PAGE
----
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I have tried to design a circuit for controlling the CAN bus 120 Ohms termination resistance by using a 3.3V GPIO from a STM32 MCU.

In the SSR datasheet, it specifies that the LED voltage should typically be 1.27V. So by using a voltage divider with 3.3V input and R1 = 20k, R2 = 13k that would result in 1.3V. I understand the issues regarding timing of the bus resistance etc. but since the customer of the product should open the box with the PCB, using physical switch is not preferrable.

The ON-state resistance is specified as 0.3 Ohms max, so the bus resistance should not be an issue in my opinion. I have not used SSR like this before, so if anyone could verify if the design should work in theory, that would be very helpful.

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EDIT: This is what my current solution looks like. enter image description here

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3 Answers 3

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The LED voltage specification is the forward voltage of the LED - when it's turned on, the voltage across it will be (around) 1.27V. This means that you need a resistor to limit the current, but you only need R64 - you should remove R81.

After removing R81, the current through the LED will be (3.3-1.27)/R64 = 100uA, but the datasheet says that it needs to be at least 2mA, so R64 needs to be max 1kOhm.

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For starters, that's not how you drive LEDs with an MCU. The LED inside the relay needs at least 2mA of current. The resistor values cannot provide that.

Also the LED voltage range for 2mA current is from 1.1V to 1.3V. Simply use Ohm's law to calculate a series resistor for LED.

The next thing is more serious. The CAN bus must terminate at the ends of the cable. If this is the last device it is OK to terminate inside the devive. But do understand that if there ever is a problem, such as accidentally the LED being controlled off, or power to the MCU breaks, the whole bus will become unterminated on that end, and all communication on the bus may fail.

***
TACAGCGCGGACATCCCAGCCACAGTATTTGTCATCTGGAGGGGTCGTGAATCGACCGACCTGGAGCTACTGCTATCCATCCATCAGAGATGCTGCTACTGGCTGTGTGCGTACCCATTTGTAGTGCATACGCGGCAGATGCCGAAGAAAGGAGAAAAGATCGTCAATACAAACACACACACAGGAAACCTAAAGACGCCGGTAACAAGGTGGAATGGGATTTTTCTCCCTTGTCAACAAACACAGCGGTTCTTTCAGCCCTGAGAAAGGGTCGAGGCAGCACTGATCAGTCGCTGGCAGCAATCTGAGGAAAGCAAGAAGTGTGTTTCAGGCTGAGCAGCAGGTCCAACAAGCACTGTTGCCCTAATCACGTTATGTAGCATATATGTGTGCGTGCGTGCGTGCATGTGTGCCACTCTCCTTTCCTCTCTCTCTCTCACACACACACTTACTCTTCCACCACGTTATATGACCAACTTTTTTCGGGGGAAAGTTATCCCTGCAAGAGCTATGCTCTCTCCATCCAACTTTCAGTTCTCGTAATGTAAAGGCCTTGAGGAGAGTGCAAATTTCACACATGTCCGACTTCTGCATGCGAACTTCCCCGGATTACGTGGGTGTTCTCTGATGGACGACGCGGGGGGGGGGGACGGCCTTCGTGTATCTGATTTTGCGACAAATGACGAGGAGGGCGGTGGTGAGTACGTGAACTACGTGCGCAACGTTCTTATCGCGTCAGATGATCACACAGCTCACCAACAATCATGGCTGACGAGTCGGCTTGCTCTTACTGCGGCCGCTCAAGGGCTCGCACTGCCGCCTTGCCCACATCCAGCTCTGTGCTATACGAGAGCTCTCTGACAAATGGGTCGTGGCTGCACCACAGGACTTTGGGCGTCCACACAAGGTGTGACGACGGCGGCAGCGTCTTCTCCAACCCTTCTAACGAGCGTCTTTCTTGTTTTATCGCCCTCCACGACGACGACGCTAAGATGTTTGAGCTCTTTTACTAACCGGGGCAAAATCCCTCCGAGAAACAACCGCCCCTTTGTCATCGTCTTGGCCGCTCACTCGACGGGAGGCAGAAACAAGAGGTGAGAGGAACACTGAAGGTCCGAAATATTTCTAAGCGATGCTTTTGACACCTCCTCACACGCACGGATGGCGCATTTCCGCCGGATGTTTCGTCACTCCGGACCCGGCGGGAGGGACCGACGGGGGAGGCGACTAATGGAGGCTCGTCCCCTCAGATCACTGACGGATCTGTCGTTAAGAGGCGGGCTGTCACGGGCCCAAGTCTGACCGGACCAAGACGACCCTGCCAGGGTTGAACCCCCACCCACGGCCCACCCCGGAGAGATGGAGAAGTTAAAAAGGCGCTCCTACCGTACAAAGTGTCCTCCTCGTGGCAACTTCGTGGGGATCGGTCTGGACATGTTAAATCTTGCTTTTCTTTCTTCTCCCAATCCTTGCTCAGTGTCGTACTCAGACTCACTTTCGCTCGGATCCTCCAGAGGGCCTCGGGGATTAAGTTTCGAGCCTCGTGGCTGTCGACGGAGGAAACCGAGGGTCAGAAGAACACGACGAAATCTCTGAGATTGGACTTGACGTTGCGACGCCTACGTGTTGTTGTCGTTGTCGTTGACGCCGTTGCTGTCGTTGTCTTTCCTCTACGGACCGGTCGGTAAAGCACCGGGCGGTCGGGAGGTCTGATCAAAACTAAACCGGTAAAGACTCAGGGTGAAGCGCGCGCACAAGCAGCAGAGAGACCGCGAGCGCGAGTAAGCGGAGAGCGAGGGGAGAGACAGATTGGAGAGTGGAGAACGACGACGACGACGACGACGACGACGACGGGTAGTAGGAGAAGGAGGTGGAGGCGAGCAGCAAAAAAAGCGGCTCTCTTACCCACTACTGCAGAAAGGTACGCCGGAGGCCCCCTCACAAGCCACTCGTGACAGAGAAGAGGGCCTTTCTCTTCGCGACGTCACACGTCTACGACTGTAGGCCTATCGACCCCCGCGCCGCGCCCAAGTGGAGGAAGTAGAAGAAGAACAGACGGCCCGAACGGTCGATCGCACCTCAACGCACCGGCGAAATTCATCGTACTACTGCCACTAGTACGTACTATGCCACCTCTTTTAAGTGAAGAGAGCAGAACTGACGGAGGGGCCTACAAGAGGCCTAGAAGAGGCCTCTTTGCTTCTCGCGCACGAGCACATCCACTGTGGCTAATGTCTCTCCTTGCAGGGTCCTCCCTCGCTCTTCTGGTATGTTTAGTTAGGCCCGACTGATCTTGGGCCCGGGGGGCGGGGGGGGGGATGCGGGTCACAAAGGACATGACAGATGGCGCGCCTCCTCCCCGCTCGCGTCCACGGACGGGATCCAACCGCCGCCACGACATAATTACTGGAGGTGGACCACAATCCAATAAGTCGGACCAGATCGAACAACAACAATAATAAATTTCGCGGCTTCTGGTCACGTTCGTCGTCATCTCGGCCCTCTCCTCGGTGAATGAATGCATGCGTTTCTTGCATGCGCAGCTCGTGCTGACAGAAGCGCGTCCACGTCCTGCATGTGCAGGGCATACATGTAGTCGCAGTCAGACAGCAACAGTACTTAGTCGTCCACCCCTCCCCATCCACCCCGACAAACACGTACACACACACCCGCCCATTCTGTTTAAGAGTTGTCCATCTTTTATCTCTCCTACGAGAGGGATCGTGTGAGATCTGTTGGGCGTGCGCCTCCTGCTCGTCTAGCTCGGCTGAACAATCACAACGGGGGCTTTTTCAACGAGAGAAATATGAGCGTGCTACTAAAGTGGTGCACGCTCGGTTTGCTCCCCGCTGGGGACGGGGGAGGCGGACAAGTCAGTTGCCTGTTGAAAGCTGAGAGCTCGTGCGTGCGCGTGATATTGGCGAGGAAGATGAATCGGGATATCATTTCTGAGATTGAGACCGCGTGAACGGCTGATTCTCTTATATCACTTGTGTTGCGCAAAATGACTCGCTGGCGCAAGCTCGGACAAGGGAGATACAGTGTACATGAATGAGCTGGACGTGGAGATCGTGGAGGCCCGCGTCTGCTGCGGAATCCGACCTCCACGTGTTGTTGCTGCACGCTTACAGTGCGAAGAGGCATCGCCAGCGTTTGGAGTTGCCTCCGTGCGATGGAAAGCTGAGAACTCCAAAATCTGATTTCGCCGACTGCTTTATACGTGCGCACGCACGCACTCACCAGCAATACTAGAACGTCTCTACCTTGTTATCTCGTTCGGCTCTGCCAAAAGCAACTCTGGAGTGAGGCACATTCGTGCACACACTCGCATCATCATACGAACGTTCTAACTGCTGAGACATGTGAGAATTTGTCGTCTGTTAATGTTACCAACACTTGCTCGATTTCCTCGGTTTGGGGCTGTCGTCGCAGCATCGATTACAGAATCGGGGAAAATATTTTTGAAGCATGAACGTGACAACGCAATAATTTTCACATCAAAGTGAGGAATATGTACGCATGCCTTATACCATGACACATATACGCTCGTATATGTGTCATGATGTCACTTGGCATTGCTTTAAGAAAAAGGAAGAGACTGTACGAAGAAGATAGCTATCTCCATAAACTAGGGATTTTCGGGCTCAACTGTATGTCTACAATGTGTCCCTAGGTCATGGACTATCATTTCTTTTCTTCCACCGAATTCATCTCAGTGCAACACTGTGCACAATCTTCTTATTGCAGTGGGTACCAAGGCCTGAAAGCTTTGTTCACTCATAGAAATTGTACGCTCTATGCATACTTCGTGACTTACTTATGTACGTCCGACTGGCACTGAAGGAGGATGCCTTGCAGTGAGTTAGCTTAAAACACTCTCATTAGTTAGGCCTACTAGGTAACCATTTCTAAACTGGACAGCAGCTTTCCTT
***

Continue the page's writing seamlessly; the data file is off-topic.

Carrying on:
So if this device is required to terminate the bus, you can never turn the power off from this device to save batteries or the bus termination fails.

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  • \$\begingroup\$ Yes, you are absolutely correct about the LED, I guess it's just late in the evening. Thanks for pointing out though. Regarding the serious stuff: I am aware of the things that you are pointing out, but for this application it should be fine. Will do a lot of testing to verify that it wont be a problem. Cheers \$\endgroup\$
    – eidetech
    Feb 24 at 21:53
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These parts likely are too slow to be used, up to 6ms switching time.

Compare that to your baudrate and count how many error frames that may get sent during that time, enough to put the part in error passive mode (128 errors)?

Probably, if my calculations are correct - assuming standard baudrate of 250kbps and 6 bit error frames and 3 interframe spacing, then 1/250kps * (6+3) = 36us. 6ms / 36us = 166 error frames.

I've encountered problems with crappy switching of CAN bus signals before - someone was using plain old car relays to switch CAN bus signals and relays are far too slow - giving the bus plenty of time to die completely until the switch was done.

Consider using analog switches instead, if you insist of having a MCU GPIO pin solution like this.

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  • \$\begingroup\$ Thanks for the input Lundin, this is great value to me. I have done some research on analog switches. For example the TS5A3166DCKR seems like a good price/performance part for solving this problem. Do you agree, or do you have any better suggestions? \$\endgroup\$
    – eidetech
    Feb 28 at 7:26
  • \$\begingroup\$ @eidetech You'll probably want one with 2 channels so you can flip both CAN lines at once. \$\endgroup\$
    – Lundin
    Feb 28 at 7:37
  • \$\begingroup\$ Not sure I understand what you mean by flipping both CAN lines at once. I only want to connect a 120 Ohms resistor between the CAN H and CAN L lines. I have updated the post with new schematic diagram of how I have connected it currently. \$\endgroup\$
    – eidetech
    Feb 28 at 7:58
  • \$\begingroup\$ @eidetech Hmm yeah actually that's probably ok. I was thinking you would attach each signal to each side of resistor, but leaving it as a "stub" always attached to one of them is probably harmless. \$\endgroup\$
    – Lundin
    Feb 28 at 8:01
  • \$\begingroup\$ Aha now I see what you mean. Yeah I think this is fine. Thanks for the input. \$\endgroup\$
    – eidetech
    Feb 28 at 8:05

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